Last week we started a discussion on data and how to best utilize it. While at the end of the day music is the most important aspect of a musician’s career, having data and knowing how to use it is critical for every aspect of your brand. We already touched on social media data, release dates and sync. Now it is time to look at streaming, partnerships and ticket sales.
Beyond data and content, streaming is the word that everyone is saying in the music business. If you went to ADE, you probably never want to hear or read streaming again. Streaming, streaming, streaming. I will stop now. However, it is becoming the way that most consumers, especially young people listen to music and a vital part of any release strategy.
Streaming data goes way beyond just the number of plays. It will depend on the service you have and what you are paying for (especially on SoundCloud), but there are a few constants with what you want to see and how you see it. The data should give you a breakdown of where your plays are coming from, who is playing your music and much more.
One of the key components of streaming is playlists. You will be able to see where your songs were placed on which playlists and how many streams came from which playlist. This will help you understand where to target your playlist marketing. If you are getting success in one country, then look at those big playlists. If one niche genre has some big playlists, look at those. See where people are putting your music and grow from there.
Another vital part of streaming data is where people are streaming your music from. Much like downloads and purchases, you can see where your listeners are. This is crucial for targeting your music, your marketing and your tours. If you have a lot of fans in Eastern Africa for example, reach out to some promoters in the area and see if you can play a few gigs there. Even if the run of shows doesn’t make much money for you, establishing yourself in fast growing markets will be smart in the long-term so you can play bigger shows the next time.
This is pretty vague, but it can encompass the already talked about syncs, or commercials and other ad deals. Coming up with these partnerships can be complex, but once you have established a deal with a brand, know what you are looking to measure. Know what are you looking to gain from it. Are there certain stats you want to impact directly? If the partnership is big on social media, see how your impressions are growing. If you are partnering for an ad campaign overseas, see if your fans, plays and overall brand are growing in that market verses the expectations you might have set. Then going even further, if you are an investor in a company, put your business hat on and look at metrics in the company like growth, revenue and long-term viability.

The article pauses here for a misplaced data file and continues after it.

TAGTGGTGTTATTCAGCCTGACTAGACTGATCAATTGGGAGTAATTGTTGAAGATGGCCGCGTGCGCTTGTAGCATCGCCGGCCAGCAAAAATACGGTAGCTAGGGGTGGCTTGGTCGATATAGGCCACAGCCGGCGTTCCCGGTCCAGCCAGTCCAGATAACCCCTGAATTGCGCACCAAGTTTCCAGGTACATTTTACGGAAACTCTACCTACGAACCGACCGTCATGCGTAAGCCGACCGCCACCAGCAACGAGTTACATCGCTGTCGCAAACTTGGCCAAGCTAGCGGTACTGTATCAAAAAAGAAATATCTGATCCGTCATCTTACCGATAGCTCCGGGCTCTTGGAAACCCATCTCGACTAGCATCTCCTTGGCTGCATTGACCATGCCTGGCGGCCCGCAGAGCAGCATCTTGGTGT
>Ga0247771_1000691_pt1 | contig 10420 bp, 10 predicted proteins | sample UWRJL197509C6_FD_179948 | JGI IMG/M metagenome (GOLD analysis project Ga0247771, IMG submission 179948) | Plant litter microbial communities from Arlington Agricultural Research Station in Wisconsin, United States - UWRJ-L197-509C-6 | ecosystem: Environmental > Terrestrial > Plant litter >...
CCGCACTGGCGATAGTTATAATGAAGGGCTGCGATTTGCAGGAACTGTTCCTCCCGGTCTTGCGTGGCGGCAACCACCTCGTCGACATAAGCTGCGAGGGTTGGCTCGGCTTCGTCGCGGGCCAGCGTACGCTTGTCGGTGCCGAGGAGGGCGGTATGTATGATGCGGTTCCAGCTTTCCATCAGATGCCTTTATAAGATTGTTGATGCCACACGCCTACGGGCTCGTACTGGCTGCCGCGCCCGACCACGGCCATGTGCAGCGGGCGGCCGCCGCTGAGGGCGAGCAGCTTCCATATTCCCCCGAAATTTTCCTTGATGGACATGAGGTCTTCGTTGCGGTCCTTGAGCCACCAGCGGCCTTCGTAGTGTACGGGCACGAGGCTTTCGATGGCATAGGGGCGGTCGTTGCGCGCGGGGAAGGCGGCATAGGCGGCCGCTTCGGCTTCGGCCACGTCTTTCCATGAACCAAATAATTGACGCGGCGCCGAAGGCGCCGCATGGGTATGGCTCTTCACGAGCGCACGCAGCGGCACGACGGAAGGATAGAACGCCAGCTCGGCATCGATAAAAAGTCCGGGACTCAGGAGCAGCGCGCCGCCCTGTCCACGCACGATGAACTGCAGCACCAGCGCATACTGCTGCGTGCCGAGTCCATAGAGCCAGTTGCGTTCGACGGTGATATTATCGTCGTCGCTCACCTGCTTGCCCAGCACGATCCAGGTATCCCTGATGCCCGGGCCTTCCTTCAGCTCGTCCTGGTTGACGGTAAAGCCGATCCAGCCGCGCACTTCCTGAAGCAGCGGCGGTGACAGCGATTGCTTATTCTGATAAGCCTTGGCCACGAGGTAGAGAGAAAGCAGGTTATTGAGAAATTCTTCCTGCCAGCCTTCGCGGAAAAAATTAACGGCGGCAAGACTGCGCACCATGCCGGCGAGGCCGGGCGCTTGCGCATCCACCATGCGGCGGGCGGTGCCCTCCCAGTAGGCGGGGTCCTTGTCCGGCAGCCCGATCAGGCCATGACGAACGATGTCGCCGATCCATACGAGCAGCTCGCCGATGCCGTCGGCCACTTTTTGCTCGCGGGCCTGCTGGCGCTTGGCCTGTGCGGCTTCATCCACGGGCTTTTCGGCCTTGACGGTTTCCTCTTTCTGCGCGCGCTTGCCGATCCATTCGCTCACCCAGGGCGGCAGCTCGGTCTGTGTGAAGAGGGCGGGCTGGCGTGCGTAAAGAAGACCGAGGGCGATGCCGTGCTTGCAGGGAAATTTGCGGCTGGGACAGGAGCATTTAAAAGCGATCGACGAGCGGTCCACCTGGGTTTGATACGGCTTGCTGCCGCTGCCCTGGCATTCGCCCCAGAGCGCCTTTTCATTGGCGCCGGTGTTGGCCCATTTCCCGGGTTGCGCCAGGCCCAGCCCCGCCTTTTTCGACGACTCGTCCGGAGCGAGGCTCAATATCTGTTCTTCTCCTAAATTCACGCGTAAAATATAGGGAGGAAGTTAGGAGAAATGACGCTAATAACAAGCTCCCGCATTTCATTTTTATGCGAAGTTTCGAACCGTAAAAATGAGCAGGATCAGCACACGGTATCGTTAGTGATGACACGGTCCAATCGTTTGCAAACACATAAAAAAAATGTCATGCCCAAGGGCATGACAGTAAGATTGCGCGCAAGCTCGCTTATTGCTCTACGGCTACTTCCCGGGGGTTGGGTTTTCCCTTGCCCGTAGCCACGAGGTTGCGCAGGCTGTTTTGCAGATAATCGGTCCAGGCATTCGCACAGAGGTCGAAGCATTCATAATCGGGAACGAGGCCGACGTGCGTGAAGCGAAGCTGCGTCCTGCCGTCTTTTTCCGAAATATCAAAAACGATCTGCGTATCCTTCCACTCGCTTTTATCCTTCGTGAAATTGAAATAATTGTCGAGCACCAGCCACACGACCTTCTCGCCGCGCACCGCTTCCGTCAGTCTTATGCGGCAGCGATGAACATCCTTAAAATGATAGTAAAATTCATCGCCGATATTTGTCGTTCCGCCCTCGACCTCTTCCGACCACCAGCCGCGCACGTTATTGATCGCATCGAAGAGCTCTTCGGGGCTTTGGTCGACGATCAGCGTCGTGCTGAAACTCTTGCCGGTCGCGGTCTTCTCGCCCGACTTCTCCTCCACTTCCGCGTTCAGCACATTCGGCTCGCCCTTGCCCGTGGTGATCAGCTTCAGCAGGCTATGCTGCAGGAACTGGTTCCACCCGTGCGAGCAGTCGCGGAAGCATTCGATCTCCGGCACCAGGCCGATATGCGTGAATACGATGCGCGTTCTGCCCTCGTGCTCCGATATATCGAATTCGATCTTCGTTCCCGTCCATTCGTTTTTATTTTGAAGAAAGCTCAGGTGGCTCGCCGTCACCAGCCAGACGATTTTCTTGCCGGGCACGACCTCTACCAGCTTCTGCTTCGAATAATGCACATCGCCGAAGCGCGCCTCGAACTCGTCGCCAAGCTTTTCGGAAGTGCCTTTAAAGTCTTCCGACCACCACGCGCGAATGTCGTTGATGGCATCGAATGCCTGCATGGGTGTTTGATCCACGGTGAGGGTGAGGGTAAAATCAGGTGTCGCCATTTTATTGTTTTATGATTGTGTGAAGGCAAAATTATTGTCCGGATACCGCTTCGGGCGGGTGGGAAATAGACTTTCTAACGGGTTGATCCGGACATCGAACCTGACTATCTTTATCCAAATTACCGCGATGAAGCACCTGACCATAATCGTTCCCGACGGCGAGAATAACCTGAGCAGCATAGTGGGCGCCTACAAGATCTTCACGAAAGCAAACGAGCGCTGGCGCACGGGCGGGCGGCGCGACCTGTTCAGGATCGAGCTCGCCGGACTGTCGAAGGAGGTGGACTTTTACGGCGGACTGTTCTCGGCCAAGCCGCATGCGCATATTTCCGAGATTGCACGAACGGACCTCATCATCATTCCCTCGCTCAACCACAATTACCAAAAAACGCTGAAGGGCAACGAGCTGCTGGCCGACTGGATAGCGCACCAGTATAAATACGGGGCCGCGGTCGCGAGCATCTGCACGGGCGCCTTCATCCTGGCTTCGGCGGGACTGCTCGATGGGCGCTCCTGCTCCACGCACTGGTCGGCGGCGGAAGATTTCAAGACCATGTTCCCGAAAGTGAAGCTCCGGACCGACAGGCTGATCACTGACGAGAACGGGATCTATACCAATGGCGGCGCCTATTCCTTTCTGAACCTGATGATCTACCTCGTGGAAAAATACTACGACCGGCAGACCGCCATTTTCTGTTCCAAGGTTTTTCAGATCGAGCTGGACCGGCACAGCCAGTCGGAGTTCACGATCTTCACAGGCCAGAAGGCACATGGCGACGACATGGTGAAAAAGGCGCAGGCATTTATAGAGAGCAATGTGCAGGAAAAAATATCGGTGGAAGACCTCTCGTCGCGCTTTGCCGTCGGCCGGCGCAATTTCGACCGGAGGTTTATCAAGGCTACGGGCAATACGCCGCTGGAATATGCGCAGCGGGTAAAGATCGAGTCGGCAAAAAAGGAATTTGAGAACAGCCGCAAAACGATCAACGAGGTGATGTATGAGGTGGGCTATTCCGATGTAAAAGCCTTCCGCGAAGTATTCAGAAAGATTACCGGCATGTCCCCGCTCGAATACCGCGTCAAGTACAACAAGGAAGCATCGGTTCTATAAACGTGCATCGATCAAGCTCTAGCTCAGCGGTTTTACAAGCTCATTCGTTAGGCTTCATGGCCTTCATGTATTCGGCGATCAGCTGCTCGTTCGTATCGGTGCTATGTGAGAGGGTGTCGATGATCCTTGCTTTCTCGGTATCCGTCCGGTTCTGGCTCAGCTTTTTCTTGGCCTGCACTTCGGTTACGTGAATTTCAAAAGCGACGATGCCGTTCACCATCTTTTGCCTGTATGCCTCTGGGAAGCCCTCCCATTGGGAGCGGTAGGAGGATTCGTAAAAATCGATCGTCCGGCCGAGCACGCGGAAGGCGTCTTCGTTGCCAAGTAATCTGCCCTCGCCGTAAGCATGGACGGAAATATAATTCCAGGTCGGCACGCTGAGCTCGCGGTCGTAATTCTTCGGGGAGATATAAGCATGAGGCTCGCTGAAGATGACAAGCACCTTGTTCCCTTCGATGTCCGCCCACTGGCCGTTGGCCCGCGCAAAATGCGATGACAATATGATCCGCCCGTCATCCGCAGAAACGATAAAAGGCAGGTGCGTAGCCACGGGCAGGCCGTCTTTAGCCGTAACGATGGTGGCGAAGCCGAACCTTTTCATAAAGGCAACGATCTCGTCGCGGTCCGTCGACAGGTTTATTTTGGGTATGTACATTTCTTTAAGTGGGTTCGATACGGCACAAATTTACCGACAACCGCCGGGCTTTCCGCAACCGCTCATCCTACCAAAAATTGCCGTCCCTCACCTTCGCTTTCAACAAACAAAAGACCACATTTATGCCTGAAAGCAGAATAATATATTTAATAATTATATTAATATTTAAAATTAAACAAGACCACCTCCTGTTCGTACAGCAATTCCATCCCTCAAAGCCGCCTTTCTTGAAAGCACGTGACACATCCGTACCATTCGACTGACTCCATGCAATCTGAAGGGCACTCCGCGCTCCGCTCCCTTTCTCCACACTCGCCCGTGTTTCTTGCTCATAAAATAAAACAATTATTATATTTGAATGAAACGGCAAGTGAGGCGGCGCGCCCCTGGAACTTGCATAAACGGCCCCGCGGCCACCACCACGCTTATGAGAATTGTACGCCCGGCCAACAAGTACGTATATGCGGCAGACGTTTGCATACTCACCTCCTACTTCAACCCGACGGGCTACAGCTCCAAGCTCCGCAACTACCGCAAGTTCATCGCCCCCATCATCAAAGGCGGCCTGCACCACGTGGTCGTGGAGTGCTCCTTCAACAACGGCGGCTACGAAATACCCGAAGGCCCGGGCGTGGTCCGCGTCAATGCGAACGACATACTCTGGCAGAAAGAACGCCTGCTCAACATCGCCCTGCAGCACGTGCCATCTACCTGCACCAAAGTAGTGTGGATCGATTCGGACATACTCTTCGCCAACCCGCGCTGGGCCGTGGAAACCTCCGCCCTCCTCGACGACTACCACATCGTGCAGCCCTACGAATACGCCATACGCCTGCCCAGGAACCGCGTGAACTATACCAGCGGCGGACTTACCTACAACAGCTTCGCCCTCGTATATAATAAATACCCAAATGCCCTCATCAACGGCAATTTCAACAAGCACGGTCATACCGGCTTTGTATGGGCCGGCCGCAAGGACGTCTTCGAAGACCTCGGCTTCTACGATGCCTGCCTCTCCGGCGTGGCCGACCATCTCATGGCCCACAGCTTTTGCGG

6. Ticket Sales:
Touring is the lifeblood of so many bands. Though a lot of bands may not make money on touring because it is expensive to hit the road, it is vital to get out there and play your music to a crowd. Knowing where to do it is just as important so you aren’t playing to empty rooms night after night. Data you will want to examine on your own or with your agent includes plays, sales, social media following, engagement, merchandise sold and any prior ticket sales in specific markets. You can take those to promoters in specific markets and show them you are worth booking at their venue.
Drilling down into the data, for streaming see if you have consistent listeners in a specific market because those are more likely to be ticket buyers than just the one-off listen that happened to be around the time you pitch. With social media, it can be tricky to go off of people saying they want you in their city because those can have an outsized impact on your sense of how many fans exist in a city or country. However look at the impressions and interaction you are getting from a region and that can be a place you target for a few shows or a larger tour. See how your past shows have done in certain markets, compare that to listening habits and go for bigger shows.